If you have a soggy spot in the yard where nothing you plant does well, you may be tempted to give up and leave it unplanted. "I don't want to go through the trouble of installing drainage or re-grading the site," perhaps you're saying to yourself. The good news is, you may not need to go to such lengths. But what you will need to do is develop a landscape plan specifically for wet areas.
In the sample landscape plan for wet areas pictured above, the pond serves as a backdrop for three rows of plants. The planting is "layered": i.e., the tallest plants reside in the back, the shortest in the front, and the mid-sized in between.
Some of these specimens aren't available at every nursery. But if you conduct an Internet search for "wildflower society" followed by the name of your region, you may find someone who specializes in the sale of native plants in your area.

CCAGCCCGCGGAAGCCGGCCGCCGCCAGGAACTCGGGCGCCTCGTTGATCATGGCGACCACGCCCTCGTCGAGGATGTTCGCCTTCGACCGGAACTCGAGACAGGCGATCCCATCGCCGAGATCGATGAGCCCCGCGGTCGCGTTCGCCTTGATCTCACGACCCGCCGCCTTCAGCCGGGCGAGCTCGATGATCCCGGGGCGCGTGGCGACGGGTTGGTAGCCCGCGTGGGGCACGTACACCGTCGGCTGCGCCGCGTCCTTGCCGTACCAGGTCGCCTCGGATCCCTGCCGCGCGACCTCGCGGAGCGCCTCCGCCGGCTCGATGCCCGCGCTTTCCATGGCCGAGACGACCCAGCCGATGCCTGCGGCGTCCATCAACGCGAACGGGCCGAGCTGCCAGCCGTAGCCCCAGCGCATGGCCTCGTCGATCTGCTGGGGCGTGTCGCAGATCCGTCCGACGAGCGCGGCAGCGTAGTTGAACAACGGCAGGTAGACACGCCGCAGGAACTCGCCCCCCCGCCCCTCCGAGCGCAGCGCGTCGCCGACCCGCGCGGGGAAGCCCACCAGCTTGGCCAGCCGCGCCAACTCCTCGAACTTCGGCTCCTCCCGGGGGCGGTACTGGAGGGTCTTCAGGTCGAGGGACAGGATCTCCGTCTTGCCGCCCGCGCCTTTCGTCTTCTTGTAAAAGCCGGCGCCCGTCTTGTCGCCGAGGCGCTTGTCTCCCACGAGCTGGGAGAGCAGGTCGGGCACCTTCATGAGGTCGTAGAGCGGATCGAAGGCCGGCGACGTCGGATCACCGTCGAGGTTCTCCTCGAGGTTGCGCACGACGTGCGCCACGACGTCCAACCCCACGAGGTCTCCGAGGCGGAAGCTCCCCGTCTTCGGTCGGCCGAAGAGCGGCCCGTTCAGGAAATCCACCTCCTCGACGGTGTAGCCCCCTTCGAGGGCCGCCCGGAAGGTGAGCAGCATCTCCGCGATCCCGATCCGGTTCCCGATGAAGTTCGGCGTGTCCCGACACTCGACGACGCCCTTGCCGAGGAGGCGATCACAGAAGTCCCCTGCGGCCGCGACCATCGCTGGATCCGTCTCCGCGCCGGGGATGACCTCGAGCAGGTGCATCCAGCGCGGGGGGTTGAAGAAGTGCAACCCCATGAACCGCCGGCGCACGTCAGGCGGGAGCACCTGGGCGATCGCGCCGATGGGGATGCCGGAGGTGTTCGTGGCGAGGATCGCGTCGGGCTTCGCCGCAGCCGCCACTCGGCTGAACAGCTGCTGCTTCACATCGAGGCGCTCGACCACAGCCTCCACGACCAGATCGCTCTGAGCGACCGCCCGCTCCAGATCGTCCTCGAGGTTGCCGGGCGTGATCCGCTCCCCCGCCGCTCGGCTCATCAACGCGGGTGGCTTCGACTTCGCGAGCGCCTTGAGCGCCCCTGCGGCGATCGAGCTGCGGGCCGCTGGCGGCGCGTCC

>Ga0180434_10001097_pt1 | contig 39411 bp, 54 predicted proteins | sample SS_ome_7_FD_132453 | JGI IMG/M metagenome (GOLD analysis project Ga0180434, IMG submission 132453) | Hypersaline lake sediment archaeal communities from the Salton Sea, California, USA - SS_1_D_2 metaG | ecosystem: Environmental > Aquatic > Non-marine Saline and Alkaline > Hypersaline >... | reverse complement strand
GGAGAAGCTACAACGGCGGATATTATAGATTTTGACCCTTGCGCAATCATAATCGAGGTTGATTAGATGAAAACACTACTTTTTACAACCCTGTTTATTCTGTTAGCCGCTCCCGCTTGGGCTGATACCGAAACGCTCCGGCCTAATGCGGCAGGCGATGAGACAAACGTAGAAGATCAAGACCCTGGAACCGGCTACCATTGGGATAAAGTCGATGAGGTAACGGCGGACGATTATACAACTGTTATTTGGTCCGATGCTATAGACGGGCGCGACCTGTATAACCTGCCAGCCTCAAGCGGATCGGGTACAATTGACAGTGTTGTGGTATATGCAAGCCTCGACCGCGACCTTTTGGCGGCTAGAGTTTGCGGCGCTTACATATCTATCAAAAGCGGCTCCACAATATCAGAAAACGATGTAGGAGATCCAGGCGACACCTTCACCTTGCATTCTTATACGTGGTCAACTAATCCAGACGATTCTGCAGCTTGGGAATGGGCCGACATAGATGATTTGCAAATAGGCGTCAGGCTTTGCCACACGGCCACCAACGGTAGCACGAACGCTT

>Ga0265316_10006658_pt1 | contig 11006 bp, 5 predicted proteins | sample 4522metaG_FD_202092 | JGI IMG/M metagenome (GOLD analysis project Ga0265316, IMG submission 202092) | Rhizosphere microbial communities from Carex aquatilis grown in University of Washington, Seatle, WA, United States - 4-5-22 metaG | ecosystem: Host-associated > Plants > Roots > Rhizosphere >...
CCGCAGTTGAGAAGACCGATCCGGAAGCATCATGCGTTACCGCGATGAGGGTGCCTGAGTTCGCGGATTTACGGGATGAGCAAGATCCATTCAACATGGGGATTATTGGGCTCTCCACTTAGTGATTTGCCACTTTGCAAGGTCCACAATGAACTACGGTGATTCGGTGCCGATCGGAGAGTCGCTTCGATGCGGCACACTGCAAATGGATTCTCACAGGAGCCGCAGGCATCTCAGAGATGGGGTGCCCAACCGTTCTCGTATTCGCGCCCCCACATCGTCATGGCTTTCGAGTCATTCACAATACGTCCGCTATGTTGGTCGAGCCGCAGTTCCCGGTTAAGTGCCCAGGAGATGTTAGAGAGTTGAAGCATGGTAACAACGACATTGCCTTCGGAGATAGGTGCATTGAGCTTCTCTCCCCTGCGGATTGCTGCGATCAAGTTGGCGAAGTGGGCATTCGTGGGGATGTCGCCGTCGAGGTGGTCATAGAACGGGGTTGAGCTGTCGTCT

The wetland plants shown in the landscape plan are listed below, row by row:
- Back row:
Arrowwood viburnum shrubs
- Middle row:
Swamp milkweed, which is a good butterfly plant
- Elephant ear plants
- Front row:
Wild bergamot and
- Marsh marigolds, both of which I cover in my article on water garden plants.
This sample landscape plan was drawn with the landscaping software named, "Realtime Landscaping Pro."
If you observe wetlands in your region, you can acquire enough ideas to develop a landscape plan.